Wednesday, April 30, 2003

Reality television has hit PBS and I'm afraid I'm hooked. I saw a glimpse of "The Manor House" on Sunday night, but I was working on my paper so I only watched a bit while I was eating dinner. It came on again last night and I stayed up way past my bedtime to watch. Basically, the premise of the show is that there is a family with 12 servants who are living as if it were Edwardian times. I find it fascinating. Here they are, in the middle of 2003, with modern-day ideals, forced to regress 100 years. What's even more interesting is just how immersed these people are in Edwardian culture and how they follow "the rules" (which frankly, sound stifling to me). I dig history and this is by PBS, so I find it very accurate and interesting.

The family and servants are in the house for three months. They dress (BTW, the ladies' underwear? Ugh) and eat and act exactly the way they would have back in Edwardian times. There is a true sense of "upstairs" and "downstairs." There was one part that amazed where "Lady Oliff-Cooper" went to the kitchen for the first time -- she didn't even know where it was! How... odd. And then the chef made a pig's head for dinner and really, that was rather grotesque and the family was unable to eat it. And of course, the endless work - the scullery maid makes her own soap (which is a rather interesting recipe that works, but I'm all about the grocery store).

What's interesting is how Sir Oliff-Cooper is enforcing strict Edwardian rules in the house but then wants to make changes to go along with modern day life, such as asking for a modern diet rather than nearly-rotten meat smothered in cream and butter or pulverized fruit and vegetables. So, then the chef served up the aforementioned pig's head, which made Sir Oliff-Cooper all upset with his butler. I felt bad for the butler - he was really trying his best to serve and he looked close to tears when he got reprimended by Sir Oliff-Cooper. In addition, the lady's maid to Lady Oliff-Cooper reported back to Lady Oliff-Cooper about the 'lower' servants' bad behavior and of course, then everyone was all upset at Morrison for saying something in the first place. And then of course, the longer the family stays in the house, the more autocratic and snotty they get. Sir Oliff-Cooper is especially bad.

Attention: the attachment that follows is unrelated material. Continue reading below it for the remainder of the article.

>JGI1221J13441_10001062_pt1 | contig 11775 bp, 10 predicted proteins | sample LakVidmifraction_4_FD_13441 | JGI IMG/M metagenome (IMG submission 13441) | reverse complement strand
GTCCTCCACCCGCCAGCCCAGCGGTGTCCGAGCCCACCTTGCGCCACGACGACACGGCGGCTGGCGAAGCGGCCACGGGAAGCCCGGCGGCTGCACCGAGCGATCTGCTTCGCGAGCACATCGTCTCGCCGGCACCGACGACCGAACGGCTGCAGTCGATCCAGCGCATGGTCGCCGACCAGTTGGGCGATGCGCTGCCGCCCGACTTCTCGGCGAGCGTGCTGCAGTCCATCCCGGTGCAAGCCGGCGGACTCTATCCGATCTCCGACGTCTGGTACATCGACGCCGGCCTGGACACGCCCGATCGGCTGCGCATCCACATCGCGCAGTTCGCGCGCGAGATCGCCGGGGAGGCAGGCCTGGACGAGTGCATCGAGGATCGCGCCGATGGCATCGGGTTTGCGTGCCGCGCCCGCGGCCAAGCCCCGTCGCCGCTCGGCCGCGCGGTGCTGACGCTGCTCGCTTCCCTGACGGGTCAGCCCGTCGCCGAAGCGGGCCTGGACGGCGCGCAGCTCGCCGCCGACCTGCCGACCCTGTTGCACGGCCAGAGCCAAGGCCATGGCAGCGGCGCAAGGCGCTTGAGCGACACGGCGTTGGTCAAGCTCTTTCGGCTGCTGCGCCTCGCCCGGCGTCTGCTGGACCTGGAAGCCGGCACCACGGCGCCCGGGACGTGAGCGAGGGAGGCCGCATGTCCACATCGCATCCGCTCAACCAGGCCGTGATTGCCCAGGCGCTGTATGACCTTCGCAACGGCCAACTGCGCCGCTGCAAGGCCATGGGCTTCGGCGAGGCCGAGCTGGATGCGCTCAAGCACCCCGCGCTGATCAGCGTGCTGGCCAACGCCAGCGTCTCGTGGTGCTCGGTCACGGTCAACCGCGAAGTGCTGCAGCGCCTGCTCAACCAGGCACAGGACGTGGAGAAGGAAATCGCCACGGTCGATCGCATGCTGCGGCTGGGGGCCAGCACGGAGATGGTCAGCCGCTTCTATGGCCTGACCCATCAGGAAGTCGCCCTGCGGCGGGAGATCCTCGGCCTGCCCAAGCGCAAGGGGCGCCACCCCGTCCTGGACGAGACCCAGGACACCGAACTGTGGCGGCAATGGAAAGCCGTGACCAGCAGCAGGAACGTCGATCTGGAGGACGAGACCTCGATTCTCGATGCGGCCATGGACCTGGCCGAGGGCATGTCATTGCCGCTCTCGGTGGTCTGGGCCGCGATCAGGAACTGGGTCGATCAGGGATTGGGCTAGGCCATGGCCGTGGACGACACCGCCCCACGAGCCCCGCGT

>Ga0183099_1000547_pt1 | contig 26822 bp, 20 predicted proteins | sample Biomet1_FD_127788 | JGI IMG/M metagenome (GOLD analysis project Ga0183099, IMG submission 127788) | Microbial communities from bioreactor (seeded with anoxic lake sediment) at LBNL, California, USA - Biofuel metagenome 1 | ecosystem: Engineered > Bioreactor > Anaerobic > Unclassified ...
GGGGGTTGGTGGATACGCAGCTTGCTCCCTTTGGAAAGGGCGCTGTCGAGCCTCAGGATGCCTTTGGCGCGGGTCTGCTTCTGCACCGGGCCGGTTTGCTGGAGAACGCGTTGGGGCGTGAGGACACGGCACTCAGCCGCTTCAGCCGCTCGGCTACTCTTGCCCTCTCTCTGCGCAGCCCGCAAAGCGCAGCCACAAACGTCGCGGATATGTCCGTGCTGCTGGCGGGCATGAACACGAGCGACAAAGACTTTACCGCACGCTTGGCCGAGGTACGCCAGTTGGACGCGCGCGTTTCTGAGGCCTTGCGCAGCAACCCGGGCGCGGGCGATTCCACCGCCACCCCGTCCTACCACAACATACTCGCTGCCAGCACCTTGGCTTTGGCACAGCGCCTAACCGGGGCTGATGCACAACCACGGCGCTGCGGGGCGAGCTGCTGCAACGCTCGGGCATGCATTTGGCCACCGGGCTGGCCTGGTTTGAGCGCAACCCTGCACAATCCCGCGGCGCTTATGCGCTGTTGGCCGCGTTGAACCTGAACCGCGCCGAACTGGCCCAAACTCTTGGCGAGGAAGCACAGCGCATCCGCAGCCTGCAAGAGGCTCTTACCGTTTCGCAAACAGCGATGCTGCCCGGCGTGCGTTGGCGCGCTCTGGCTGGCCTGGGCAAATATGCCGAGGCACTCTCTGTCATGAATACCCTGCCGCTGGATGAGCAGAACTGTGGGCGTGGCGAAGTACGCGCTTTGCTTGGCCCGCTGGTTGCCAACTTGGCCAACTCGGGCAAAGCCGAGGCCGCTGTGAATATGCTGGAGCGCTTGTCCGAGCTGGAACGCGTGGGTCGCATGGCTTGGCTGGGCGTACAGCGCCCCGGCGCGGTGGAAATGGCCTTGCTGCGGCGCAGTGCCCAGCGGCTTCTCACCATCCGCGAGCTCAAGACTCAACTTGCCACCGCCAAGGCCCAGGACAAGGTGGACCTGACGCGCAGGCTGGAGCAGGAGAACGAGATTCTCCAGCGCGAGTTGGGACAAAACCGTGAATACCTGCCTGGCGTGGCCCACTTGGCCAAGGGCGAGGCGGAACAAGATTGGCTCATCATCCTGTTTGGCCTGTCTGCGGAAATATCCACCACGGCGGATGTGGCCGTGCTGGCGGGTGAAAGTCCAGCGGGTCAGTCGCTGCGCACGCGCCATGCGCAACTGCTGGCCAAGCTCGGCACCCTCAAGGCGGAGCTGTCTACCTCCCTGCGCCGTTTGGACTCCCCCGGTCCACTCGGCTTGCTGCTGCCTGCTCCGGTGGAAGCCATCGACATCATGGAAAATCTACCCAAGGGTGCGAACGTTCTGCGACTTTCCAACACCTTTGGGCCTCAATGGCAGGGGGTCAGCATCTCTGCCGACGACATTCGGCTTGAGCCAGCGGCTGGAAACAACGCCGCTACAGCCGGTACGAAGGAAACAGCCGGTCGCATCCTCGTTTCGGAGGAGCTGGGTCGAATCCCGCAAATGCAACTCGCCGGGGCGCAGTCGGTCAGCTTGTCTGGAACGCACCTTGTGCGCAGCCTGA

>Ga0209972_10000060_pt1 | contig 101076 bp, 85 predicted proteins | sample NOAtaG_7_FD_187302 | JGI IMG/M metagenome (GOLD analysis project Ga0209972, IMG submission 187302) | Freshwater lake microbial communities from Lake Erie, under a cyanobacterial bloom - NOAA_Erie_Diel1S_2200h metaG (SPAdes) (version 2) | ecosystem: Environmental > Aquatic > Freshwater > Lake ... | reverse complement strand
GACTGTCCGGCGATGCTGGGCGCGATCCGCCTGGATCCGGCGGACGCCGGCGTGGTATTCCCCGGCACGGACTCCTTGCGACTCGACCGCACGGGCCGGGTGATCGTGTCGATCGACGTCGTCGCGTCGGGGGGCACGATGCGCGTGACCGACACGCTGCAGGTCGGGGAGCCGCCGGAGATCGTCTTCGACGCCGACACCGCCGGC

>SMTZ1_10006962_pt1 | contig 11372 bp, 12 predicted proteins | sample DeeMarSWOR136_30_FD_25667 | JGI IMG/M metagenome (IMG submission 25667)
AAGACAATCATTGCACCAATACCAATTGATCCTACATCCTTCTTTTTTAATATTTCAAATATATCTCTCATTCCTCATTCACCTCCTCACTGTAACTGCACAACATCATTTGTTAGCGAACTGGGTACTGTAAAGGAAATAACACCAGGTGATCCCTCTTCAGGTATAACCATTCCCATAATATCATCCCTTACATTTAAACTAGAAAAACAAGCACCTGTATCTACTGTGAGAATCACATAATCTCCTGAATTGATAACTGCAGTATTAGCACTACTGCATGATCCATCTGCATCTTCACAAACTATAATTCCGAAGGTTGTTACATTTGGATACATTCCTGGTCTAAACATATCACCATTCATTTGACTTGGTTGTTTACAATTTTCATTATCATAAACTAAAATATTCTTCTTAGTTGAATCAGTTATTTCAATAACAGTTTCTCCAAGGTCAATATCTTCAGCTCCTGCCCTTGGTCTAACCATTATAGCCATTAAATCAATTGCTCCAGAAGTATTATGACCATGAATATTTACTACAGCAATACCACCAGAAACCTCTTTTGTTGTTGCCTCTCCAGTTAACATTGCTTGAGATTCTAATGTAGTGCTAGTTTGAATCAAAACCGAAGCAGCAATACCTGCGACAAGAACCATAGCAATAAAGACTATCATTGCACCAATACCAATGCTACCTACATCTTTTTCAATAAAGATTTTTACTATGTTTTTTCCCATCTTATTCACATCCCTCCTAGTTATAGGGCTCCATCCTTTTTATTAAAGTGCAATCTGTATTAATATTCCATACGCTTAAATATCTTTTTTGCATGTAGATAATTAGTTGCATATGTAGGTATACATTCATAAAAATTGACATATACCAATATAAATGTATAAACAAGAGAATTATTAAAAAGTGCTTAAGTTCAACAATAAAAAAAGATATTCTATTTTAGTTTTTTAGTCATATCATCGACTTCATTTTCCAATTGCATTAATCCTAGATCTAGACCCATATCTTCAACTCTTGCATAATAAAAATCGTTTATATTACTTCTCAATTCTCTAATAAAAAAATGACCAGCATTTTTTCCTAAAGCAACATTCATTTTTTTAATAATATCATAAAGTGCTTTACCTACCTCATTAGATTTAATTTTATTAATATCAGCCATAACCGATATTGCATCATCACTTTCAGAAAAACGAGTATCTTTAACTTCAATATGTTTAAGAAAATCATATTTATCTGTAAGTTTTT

The dynamics of this show are really interesting to me. A bit of it was touched upon in "Gosford Park," but this is so much more interesting and clear than "Gosford Park." So if you get "The Manor House," do check it out. It's a bit slow and not at all sleazy like the regular reality shows. The accents can be hard to understand, so I put on the closed captioning and it worked out just beautifully.

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